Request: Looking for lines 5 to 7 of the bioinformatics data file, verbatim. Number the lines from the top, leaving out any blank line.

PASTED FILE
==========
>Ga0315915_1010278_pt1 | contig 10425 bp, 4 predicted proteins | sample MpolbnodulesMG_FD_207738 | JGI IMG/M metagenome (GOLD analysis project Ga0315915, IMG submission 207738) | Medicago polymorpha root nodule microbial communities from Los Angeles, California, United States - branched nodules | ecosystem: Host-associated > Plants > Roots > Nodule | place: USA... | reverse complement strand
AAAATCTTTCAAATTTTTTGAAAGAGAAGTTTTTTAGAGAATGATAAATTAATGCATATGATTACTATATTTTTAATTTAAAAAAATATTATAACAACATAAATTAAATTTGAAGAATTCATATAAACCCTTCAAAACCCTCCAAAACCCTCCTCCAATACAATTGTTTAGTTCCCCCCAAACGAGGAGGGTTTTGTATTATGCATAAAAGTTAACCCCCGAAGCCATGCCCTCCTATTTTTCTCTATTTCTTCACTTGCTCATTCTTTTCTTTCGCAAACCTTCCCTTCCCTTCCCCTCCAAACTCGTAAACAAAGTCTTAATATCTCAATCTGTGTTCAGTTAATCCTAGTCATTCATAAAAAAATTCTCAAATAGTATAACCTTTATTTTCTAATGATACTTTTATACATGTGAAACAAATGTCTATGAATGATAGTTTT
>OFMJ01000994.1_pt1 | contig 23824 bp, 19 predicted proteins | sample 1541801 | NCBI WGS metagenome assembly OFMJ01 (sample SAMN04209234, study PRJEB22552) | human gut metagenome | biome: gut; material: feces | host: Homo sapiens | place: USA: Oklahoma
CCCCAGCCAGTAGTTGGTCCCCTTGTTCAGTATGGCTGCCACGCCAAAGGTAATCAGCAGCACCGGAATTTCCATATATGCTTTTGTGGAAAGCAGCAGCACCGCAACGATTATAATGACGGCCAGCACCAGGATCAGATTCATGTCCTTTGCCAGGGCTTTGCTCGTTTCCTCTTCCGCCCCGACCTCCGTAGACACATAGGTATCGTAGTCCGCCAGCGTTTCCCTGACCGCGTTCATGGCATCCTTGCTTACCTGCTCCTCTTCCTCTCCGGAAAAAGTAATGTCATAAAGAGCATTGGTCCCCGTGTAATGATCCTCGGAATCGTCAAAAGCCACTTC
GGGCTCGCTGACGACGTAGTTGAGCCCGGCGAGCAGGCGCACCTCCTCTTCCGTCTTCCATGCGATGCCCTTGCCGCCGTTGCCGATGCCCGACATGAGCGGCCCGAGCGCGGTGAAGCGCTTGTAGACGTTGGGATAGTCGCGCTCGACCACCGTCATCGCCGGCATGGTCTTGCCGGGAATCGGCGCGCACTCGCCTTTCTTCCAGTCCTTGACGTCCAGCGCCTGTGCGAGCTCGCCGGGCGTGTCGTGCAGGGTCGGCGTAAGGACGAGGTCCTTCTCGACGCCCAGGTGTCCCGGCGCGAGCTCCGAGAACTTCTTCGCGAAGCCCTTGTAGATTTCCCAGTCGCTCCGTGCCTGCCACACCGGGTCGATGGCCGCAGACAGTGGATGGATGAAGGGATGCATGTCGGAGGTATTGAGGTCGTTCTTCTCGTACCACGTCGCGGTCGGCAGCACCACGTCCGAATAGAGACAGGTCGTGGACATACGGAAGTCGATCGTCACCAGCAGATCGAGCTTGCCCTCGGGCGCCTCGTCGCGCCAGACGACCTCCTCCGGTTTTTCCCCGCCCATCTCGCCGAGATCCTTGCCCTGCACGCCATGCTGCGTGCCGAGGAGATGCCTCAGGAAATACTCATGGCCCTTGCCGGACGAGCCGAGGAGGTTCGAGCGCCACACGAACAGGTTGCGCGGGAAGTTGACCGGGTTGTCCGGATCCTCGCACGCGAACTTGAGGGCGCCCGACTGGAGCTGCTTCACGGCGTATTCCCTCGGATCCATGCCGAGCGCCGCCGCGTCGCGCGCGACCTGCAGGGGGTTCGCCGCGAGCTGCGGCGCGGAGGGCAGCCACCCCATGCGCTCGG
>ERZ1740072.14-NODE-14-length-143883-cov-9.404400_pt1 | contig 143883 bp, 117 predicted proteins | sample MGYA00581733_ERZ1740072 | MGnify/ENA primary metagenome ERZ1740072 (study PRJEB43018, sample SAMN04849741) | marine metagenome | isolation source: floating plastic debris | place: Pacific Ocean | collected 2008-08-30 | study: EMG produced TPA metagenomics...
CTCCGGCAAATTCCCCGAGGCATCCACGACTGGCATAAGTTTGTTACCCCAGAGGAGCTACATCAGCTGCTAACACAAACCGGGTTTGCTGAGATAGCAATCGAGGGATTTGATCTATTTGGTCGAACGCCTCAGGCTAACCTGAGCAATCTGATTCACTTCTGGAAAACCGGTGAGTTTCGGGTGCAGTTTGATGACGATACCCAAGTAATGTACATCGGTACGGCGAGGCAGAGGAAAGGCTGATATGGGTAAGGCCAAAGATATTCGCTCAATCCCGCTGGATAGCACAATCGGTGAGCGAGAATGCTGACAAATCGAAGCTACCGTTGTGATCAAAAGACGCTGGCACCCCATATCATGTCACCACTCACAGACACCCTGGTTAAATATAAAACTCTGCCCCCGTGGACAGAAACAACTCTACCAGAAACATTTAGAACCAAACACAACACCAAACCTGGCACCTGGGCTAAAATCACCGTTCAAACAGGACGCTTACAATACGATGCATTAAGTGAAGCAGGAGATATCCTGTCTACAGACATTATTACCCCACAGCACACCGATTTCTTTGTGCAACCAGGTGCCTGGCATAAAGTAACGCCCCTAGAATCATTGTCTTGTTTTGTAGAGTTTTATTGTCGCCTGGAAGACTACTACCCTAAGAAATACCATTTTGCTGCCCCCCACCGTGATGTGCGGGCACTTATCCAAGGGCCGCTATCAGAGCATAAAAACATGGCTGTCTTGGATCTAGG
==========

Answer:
GGGCTCGCTGACGACGTAGTTGAGCCCGGCGAGCAGGCGCACCTCCTCTTCCGTCTTCCATGCGATGCCCTTGCCGCCGTTGCCGATGCCCGACATGAGCGGCCCGAGCGCGGTGAAGCGCTTGTAGACGTTGGGATAGTCGCGCTCGACCACCGTCATCGCCGGCATGGTCTTGCCGGGAATCGGCGCGCACTCGCCTTTCTTCCAGTCCTTGACGTCCAGCGCCTGTGCGAGCTCGCCGGGCGTGTCGTGCAGGGTCGGCGTAAGGACGAGGTCCTTCTCGACGCCCAGGTGTCCCGGCGCGAGCTCCGAGAACTTCTTCGCGAAGCCCTTGTAGATTTCCCAGTCGCTCCGTGCCTGCCACACCGGGTCGATGGCCGCAGACAGTGGATGGATGAAGGGATGCATGTCGGAGGTATTGAGGTCGTTCTTCTCGTACCACGTCGCGGTCGGCAGCACCACGTCCGAATAGAGACAGGTCGTGGACATACGGAAGTCGATCGTCACCAGCAGATCGAGCTTGCCCTCGGGCGCCTCGTCGCGCCAGACGACCTCCTCCGGTTTTTCCCCGCCCATCTCGCCGAGATCCTTGCCCTGCACGCCATGCTGCGTGCCGAGGAGATGCCTCAGGAAATACTCATGGCCCTTGCCGGACGAGCCGAGGAGGTTCGAGCGCCACACGAACAGGTTGCGCGGGAAGTTGACCGGGTTGTCCGGATCCTCGCACGCGAACTTGAGGGCGCCCGACTGGAGCTGCTTCACGGCGTATTCCCTCGGATCCATGCCGAGCGCCGCCGCGTCGCGCGCGACCTGCAGGGGGTTCGCCGCGAGCTGCGGCGCGGAGGGCAGCCACCCCATGCGCTCGG
>ERZ1740072.14-NODE-14-length-143883-cov-9.404400_pt1 | contig 143883 bp, 117 predicted proteins | sample MGYA00581733_ERZ1740072 | MGnify/ENA primary metagenome ERZ1740072 (study PRJEB43018, sample SAMN04849741) | marine metagenome | isolation source: floating plastic debris | place: Pacific Ocean | collected 2008-08-30 | study: EMG produced TPA metagenomics...
CTCCGGCAAATTCCCCGAGGCATCCACGACTGGCATAAGTTTGTTACCCCAGAGGAGCTACATCAGCTGCTAACACAAACCGGGTTTGCTGAGATAGCAATCGAGGGATTTGATCTATTTGGTCGAACGCCTCAGGCTAACCTGAGCAATCTGATTCACTTCTGGAAAACCGGTGAGTTTCGGGTGCAGTTTGATGACGATACCCAAGTAATGTACATCGGTACGGCGAGGCAGAGGAAAGGCTGATATGGGTAAGGCCAAAGATATTCGCTCAATCCCGCTGGATAGCACAATCGGTGAGCGAGAATGCTGACAAATCGAAGCTACCGTTGTGATCAAAAGACGCTGGCACCCCATATCATGTCACCACTCACAGACACCCTGGTTAAATATAAAACTCTGCCCCCGTGGACAGAAACAACTCTACCAGAAACATTTAGAACCAAACACAACACCAAACCTGGCACCTGGGCTAAAATCACCGTTCAAACAGGACGCTTACAATACGATGCATTAAGTGAAGCAGGAGATATCCTGTCTACAGACATTATTACCCCACAGCACACCGATTTCTTTGTGCAACCAGGTGCCTGGCATAAAGTAACGCCCCTAGAATCATTGTCTTGTTTTGTAGAGTTTTATTGTCGCCTGGAAGACTACTACCCTAAGAAATACCATTTTGCTGCCCCCCACCGTGATGTGCGGGCACTTATCCAAGGGCCGCTATCAGAGCATAAAAACATGGCTGTCTTGGATCTAGG